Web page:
What is the difference between a Will and a Living Will?
In a Will, otherwise known as a Last Will and Testament, you provide for the disposition of your property after you die.
A Will is a legal document that lays out your wishes clearly and precisely related to distribution of your assets after you pass away. Additionally, a Will can appoint guardians for minor children.
In your Will, you will choose your executor, whose responsibilities will include managing your affairs, paying outstanding taxes and debts, and making distributions as appropriate to those entitled to a share of your estate after you die. (If you don't have a Will, the state will determine who will receive your assets.)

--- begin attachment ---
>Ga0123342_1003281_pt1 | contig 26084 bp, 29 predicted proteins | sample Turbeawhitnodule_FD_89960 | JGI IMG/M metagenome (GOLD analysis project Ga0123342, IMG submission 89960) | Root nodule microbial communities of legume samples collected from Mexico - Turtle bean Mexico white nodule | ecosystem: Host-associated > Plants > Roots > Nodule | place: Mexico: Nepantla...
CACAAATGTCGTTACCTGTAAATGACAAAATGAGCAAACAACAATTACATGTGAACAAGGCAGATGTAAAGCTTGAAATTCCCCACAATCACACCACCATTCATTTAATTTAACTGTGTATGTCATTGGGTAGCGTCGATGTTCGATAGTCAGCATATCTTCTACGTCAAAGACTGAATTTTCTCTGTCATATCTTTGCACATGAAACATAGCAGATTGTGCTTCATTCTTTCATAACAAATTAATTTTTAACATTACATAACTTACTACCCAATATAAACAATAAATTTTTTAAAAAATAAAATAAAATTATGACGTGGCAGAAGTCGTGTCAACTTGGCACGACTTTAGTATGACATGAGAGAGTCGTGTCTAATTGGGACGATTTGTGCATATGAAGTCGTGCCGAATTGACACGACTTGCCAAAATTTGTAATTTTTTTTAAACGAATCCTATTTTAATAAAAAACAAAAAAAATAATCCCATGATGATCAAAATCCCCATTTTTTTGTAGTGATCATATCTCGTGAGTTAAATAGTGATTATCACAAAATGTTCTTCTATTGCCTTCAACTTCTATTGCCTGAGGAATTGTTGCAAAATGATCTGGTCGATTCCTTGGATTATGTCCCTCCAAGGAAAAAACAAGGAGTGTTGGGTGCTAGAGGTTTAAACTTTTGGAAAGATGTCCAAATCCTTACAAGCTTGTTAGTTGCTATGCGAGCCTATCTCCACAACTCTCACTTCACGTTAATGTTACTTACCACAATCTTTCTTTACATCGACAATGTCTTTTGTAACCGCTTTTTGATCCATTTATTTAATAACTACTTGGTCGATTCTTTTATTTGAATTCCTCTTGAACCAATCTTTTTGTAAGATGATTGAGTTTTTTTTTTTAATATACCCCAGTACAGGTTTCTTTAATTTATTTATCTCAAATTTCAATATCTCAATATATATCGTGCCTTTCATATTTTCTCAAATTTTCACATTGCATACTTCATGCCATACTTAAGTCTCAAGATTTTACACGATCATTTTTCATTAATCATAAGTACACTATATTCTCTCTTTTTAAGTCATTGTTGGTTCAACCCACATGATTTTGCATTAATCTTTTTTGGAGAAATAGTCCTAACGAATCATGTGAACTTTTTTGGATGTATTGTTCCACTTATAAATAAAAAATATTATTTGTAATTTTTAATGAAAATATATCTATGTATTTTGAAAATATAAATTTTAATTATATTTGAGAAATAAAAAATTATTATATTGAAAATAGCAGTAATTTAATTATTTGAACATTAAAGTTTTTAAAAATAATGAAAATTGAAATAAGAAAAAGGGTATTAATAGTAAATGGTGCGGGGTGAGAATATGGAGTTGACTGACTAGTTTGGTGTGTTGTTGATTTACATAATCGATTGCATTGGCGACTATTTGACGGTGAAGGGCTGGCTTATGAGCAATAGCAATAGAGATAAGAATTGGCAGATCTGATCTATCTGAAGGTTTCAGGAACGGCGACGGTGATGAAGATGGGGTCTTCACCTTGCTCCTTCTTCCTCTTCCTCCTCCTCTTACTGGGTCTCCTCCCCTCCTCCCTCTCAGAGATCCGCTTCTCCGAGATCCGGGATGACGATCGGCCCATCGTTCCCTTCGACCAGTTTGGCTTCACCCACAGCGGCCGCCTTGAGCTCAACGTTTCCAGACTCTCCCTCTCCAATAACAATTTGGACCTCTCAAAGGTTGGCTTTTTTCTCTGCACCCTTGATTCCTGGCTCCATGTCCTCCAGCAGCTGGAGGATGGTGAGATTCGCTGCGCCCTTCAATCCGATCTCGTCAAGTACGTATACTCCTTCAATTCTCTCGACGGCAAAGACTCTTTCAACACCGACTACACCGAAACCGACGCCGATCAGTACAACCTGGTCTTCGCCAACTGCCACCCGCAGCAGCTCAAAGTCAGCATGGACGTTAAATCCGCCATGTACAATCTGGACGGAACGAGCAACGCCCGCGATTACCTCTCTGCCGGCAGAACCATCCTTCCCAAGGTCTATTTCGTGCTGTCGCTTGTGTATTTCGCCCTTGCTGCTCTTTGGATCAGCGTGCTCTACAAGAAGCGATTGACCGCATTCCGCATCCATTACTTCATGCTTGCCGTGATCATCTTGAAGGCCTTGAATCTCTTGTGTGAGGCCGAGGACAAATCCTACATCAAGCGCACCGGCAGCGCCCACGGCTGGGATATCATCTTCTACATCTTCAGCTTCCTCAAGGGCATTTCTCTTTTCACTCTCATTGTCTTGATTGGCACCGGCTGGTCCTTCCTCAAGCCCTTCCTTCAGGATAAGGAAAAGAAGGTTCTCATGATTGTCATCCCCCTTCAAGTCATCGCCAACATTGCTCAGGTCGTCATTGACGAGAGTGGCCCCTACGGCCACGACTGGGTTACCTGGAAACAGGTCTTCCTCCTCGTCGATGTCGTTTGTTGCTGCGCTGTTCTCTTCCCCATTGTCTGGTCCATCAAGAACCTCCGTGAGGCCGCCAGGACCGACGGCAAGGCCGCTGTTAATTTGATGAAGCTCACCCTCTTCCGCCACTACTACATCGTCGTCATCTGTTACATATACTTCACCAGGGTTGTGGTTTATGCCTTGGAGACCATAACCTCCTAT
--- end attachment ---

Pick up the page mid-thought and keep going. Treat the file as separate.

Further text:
A Living Will is not the same as a Will nor does it serve the same purpose.
A Living Will is a type of advance medical directive. It permits you to make medical decisions in advance so that in the event you become incapacitated, your wishes are known.
The Living Will is the most common advance medical directive and applies specifically to your wishes that pertain to end-of-life decisions.
In Connecticut, in order for your Living Will to be operative, you must be unable to make informed decisions and you must be either in a terminal condition or permanently unconscious. These criteria are determined by the attending physician.
If the Living Will is operative, then life support systems can be withheld or withdrawn including artificial means of nutrition and hydration. Certain formalities must be complied with when you sign or revoke a Living Will. Otherwise, it is possible that the Living Will may not be legally valid.
If you need assistance in creating or reviewing your Will and advance healthcare directives, contact us. We would be happy to help.
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